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There's no room for cuts to the social safety net

by Derek Mitchell, CAS Chief Executive.

This article was first published in the Herald on 7 November 2022.

The Bank of England’s decision last week to hike interest rates to their highest level in decades will have left hundreds of thousands of homeowners across the UK panicking about the cost of their mortgage payments.

The issue of interest rates has soared to the top of the political and media agenda in the aftermath of the September mini budget. However this is an underlying issue that has been supercharged by recent events, not caused by them.

We have seen a 287% increase in demand for online advice from people struggling to pay their mortgage over the past year.

That was in September but even over the summer we were seeing the rising demand. From June 2021 to June 2022 views of our webpage ‘Schemes that can help you pay your mortgage’ increased by 53%. Meanwhile the advice page ‘Selling your home to pay your mortgage debts’ increased by 81%.

In addition to that, face-to-face CAB advice on mortgage arrears was up 10% from June to July this year, and up 24% from July 2021 to July 2022.

Further research has also found that over 200,000 people missed a rent or mortgage payment last year because they’d run out of money before the end of the month.

Let me underline that this was last year. Mortgage concerns may be dominating the political agenda now but it has been a problem for much longer. We’ve been warning about it for in the pages of this newspaper for some time.

Many of you reading this perhaps won’t associate a Citizens Advice Bureau with helping homeowners with mortgage difficulties, thinking we are just for people who are really struggling to put food on the table or turn the radiators on.

The reality is different. We are for everyone and don’t care about someone’s background or circumstances: we don’t judge, we just help. Everyone should seek our free, confidential advice if they are worried about their financial situation or check our online resources like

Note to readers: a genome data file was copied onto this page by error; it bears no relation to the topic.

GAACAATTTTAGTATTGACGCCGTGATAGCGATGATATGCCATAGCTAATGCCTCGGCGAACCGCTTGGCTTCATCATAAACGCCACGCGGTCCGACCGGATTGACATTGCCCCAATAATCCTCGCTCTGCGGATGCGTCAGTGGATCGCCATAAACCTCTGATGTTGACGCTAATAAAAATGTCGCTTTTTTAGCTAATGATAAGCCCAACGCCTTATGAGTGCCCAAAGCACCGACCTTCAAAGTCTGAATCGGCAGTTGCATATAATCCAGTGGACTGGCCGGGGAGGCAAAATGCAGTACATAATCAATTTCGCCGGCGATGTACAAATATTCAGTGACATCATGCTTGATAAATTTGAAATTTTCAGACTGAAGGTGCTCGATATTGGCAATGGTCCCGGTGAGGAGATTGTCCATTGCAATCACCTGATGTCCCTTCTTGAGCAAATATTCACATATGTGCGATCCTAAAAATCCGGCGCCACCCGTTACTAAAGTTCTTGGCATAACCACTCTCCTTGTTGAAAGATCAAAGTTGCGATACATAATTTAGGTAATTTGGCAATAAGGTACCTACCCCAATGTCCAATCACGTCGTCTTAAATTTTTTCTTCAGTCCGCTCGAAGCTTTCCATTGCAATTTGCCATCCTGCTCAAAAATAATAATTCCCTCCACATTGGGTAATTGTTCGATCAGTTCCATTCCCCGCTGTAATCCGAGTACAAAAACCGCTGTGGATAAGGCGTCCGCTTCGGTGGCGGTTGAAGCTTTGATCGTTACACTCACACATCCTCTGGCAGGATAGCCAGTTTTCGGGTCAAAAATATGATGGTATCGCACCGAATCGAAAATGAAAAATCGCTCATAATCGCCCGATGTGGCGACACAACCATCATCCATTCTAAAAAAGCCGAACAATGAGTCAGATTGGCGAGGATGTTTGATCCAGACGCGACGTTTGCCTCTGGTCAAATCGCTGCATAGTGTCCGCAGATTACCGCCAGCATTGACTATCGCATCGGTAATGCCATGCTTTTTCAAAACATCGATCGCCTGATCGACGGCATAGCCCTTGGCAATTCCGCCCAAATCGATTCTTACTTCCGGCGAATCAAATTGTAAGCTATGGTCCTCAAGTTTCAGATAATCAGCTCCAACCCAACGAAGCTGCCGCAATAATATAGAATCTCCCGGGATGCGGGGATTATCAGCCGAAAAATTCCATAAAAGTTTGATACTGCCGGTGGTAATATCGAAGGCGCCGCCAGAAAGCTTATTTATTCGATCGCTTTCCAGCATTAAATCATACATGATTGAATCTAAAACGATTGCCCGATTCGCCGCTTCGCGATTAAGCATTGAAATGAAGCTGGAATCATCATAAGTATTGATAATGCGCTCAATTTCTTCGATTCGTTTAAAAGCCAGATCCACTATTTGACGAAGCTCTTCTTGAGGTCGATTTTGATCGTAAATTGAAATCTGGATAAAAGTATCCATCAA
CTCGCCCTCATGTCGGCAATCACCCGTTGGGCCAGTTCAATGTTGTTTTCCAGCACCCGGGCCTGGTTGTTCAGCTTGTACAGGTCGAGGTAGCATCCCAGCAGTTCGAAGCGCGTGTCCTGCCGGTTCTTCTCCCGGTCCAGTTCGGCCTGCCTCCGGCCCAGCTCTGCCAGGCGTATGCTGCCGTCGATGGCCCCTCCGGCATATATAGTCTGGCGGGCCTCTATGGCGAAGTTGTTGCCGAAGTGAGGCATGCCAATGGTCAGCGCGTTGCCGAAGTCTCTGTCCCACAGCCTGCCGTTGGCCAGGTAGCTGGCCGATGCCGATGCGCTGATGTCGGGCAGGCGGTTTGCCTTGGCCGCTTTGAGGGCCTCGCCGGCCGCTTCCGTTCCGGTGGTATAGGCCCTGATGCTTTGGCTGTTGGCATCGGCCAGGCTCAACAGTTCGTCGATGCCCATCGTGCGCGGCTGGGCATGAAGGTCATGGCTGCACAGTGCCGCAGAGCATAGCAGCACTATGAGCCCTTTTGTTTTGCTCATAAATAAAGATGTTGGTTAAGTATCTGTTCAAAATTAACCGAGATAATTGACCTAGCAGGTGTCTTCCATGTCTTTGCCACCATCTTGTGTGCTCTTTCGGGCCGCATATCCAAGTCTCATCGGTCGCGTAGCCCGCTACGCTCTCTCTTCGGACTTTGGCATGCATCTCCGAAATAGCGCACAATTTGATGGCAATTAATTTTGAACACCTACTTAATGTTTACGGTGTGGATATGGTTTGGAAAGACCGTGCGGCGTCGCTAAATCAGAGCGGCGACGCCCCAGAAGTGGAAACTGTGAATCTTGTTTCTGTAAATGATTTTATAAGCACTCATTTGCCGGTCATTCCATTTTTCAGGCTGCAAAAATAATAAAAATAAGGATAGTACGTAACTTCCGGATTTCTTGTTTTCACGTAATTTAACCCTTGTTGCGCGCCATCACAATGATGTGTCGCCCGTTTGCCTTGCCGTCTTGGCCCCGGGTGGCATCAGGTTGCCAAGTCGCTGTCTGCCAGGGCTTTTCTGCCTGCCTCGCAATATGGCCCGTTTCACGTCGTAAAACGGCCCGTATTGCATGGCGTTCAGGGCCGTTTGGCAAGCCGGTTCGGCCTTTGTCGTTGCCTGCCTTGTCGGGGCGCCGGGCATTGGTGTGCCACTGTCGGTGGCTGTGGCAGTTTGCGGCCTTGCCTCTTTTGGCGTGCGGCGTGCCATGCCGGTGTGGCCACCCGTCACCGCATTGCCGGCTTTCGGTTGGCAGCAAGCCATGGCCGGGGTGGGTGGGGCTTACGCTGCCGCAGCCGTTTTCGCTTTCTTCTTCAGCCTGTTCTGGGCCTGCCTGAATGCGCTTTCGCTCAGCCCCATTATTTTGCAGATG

At this point, being a homeowner is no more a protection from being financially insecure as having a job. The underlying problem remains the same regardless if someone is paying a mortgage or rent to a private or social landlord – a cost of living crisis that is not so much squeezing household budgets as crushing them.

In just over a week the Chancellor will deliver his Autumn Statement, with gloomy predictions of the UK going back to the austerity economics of the 2010s. It’s not clear where further cuts to public spending can be made when people are already struggling so badly.

Across Scotland, CAB advisers are seeing people in increasingly desperate situations making impossible spending choices. As costs continue to soar, people are faced with flat or falling incomes. In next week’s statement we have to see a commitment to benefits being uprated by at least the cost of living. In an ideal world the triple-lock on pensions would be extended to all social security payments.

With a recession looming and the possibility of significant job losses, this would be a disastrous time to underfund the safety net. People of all ages, tenures and backgrounds could find themselves relying on it very soon.